Album Review: Kurt Vile – b’lieve i’m goin’ down…
b’lieve i’m goin’ down… (Matador)
Kurt Vile’s sixth album is the songwriter’s most self-aware release to date. Scanning the lyric sheet, the Philadelphian longhair spends much of the time outside his own head, curious to analyse his own behaviour with a playful detachment. It’s fitting that an artist renowned for his unhurried aesthetic is so fascinated by his own proclivity for mental wanderings, able to conjure magically captivating imagery from the most basic resources. As b’lieve i’m goin’ down…’s irresistibly sweet closing track puts it, he’s got something of a “wild imagination”. A deep thinker of small thoughts, a perennial daydreamer, and a smoke-ringed mensch of the guitar, Vile possesses the light touch of peers such as Mac DeMarco, but instead of peddling “jizz jazz”, here we have immaculately spangled six-string jams allowed to unfurl over luxuriant runtimes. Across six albums, Vile has concocted an intoxicating daze, and it’s easy to get lost inside of it.
More so than his previous records, b’lieve… moves along at a saunter. There’s nothing nearly as peppy as 2013’s whooping ‘Shame Chamber’, nor are there impressively-tiered slow-burners stretching to ten minutes apiece. Instead, the focus makes a subtle shift from engulfing instrumental sunniness to a more intimate distillation of Vile’s signature charms. Recorded in ten different studios with a fluid cast of supporting players, b’lieve… takes a leisurely journey through the landscapes of Vile’s mind, and while the pace slackens in several pockets along the way (most noticeably in the album’s second half), Vile’s MO has always been album-oriented rock music, rather than a string of punchy four-minute capsules.
Opener ‘Pretty Pimpin’ sets the stall by blurring the line between brilliance and lethargy. Vile’s deceptively simple observations gradually wear on the ears, as the hypnotic undertow of entwined guitars trundles along, granted a sharp resolution courtesy of Rob Schnapf and the unwavering tubthumping of Warpaint’s Stella Mozgawa. What at first sounds almost lazily rudimentary soon reveals its knowing smile, as Vile’s story of “the man in the mirror” unspools in a dreamlike haze. “I proceeded to not comb some stranger’s hair / It never was my style” he mumbles, and the grin playing at the corner of his mouth is discernible even through the recording. The same affable wiseguy attitude prevails throughout b’lieve, Vile’s humour constantly overriding any sense of ego. “What’s there to feel but totally whacked?” he asks amid the Wurlitzer fug of ‘Dust Bunnies’, before fixating on “the painfully obvious” one track later, and namechecking “a little funky psychosis” on ‘Lost My Head There’. His grip may not be particularly firm, but Vile’s personality has an appeal that sets b’lieve… in good stead for repeat listens.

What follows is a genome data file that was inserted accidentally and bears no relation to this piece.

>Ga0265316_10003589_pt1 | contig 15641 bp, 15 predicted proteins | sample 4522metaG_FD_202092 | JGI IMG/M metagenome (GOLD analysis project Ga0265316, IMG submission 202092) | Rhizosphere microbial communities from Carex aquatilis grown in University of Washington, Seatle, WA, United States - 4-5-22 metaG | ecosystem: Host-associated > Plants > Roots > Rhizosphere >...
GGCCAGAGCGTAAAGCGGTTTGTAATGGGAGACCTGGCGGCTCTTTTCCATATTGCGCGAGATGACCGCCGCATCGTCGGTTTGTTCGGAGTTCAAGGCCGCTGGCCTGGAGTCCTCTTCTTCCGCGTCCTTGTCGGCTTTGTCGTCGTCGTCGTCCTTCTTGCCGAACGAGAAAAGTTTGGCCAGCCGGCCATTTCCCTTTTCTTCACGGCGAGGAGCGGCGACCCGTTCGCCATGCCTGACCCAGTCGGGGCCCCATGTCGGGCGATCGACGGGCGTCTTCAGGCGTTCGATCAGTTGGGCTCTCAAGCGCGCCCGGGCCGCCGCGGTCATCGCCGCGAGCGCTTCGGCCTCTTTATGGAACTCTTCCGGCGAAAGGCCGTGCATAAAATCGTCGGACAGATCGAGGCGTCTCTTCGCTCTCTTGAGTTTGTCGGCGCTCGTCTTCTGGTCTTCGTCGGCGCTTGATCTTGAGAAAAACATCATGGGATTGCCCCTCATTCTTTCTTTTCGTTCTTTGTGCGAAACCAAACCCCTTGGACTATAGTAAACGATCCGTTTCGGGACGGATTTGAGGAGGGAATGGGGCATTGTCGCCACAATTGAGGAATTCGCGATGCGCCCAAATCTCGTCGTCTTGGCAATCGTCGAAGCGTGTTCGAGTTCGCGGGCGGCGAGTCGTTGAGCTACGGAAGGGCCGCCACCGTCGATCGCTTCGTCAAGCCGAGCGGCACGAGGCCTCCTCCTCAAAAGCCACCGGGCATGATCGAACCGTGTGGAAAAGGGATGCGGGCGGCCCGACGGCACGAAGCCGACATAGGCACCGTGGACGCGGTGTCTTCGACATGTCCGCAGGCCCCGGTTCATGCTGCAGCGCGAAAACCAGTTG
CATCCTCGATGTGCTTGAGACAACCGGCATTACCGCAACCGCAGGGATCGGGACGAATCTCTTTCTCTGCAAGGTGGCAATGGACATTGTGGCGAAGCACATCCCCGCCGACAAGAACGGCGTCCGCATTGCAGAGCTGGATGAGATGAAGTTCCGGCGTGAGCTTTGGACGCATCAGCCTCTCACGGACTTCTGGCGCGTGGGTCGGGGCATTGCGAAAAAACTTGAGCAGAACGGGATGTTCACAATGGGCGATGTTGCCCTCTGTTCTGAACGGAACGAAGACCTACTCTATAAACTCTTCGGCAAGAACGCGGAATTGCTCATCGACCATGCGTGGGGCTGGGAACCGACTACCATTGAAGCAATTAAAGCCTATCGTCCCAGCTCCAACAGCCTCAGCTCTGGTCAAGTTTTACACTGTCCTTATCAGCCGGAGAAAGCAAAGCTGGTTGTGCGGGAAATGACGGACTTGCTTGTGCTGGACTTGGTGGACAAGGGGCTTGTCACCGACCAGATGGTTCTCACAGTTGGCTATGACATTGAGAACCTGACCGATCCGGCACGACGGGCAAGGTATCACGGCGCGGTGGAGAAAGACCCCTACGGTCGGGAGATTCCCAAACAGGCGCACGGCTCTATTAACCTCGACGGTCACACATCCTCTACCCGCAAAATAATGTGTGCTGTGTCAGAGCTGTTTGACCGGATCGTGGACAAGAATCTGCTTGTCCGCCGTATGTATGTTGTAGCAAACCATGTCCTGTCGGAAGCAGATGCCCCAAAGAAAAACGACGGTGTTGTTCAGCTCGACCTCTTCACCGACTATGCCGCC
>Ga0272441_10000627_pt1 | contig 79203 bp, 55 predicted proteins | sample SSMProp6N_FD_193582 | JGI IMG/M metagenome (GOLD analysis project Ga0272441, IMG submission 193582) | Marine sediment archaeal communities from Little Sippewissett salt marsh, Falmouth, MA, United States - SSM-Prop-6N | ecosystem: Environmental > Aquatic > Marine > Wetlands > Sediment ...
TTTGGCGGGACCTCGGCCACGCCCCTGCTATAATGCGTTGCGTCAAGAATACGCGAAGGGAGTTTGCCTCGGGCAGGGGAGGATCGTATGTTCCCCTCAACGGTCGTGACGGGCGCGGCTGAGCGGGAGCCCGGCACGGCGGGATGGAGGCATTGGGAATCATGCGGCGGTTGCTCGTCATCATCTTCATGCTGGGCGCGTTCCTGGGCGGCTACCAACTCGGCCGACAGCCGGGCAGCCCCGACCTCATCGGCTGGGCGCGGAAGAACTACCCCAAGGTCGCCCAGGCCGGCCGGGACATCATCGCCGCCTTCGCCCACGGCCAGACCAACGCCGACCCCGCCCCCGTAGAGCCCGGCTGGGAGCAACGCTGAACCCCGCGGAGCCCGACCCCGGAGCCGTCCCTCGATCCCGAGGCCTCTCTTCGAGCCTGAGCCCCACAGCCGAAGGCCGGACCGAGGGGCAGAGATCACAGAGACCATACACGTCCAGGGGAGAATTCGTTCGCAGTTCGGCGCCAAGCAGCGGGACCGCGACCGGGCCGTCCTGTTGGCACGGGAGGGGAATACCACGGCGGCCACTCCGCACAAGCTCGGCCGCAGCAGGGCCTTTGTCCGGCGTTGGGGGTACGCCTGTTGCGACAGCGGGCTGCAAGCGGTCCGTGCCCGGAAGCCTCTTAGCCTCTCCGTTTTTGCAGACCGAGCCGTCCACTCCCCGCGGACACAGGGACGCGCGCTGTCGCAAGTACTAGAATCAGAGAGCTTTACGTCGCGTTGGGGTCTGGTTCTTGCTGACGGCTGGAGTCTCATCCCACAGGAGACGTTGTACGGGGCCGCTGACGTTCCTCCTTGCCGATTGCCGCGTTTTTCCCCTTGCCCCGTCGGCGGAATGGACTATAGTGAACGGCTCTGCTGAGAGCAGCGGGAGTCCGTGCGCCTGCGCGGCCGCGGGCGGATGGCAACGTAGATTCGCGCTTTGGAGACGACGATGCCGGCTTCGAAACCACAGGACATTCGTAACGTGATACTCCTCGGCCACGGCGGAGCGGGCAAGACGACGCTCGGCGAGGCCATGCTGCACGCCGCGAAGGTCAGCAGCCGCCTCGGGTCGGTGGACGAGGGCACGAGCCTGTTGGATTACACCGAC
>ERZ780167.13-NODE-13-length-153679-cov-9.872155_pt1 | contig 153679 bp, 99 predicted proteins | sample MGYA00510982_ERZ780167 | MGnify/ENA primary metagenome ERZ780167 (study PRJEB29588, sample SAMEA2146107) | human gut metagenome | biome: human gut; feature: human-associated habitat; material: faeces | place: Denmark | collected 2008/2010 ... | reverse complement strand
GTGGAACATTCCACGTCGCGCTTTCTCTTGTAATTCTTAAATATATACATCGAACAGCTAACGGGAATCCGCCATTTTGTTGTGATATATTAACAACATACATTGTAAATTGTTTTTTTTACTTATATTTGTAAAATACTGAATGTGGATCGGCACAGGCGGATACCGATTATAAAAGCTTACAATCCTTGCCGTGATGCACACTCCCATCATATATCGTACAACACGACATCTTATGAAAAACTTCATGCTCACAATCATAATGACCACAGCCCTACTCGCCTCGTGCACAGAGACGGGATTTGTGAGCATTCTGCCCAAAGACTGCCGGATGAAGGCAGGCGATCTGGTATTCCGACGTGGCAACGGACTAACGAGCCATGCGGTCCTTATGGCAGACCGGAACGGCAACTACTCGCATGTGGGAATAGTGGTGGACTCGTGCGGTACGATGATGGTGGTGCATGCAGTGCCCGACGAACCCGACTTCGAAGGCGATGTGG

Less instrumentally cossetting than Wakin’ on a Pretty Daze, b’lieve… sounds slighter than its two immediate predecessors. There’s nothing to match the enveloping warmth heard in the likes of ‘Goldtone’, leaving Vile’s laidback drawl to take greater eminence in the mix. Nevertheless, b’lieve… is hardly bereft of flavour: the winking ‘I’m an Outlaw’ is tickled by a fingerpicked banjo, and the loose, nursery piano heard on ‘Lost My Head There’ coaxes the singer into one of his most sanguine outings. Additionally, his acoustic tones have never sounded as crisp: the arpeggios of ‘That’s Life Tho (Almost Hate to Say)’ sound dusty with Mojave sands, and ‘All in a Daze Work’ twangs with an oaky clarity. In the moments when Vile himself doesn’t have much to report, it’s enough to marvel at his fingers gliding dexterously over the fretboard.
The wisecracks and sky-gazing observations are all present and correct, but what will keep listeners returning after multiple listens is the mellifluousness of Vile’s knack for melodies. He shrugs off as much in ‘Kidding Around’: “ain’t it funny when others try to tell you what you’re trying to do? / But I’m all ears, clearly, have you not been listening to my pretty song?” The complete effect may not be as beguiling as that of … Pretty Daze, but for the bulk of its sixty minutes, b’lieve I’m Goin’ Down… delivers prettiness in spades. For KV, it’s all in a daze work.
“He was always a thousand miles away / While still standing in front of your face.”
Posted on October 2, 2015, in The Music World and tagged Album Review, All in a Daze Work, b'lieve i'm goin' down..., Dust Bunnies, Kurt Vile, Mac DeMarco, Matador, Pretty Pimpin, Stella Mozgawa, Wakin' on a Pretty Daze, Wild Imagination. Bookmark the permalink. Leave a comment.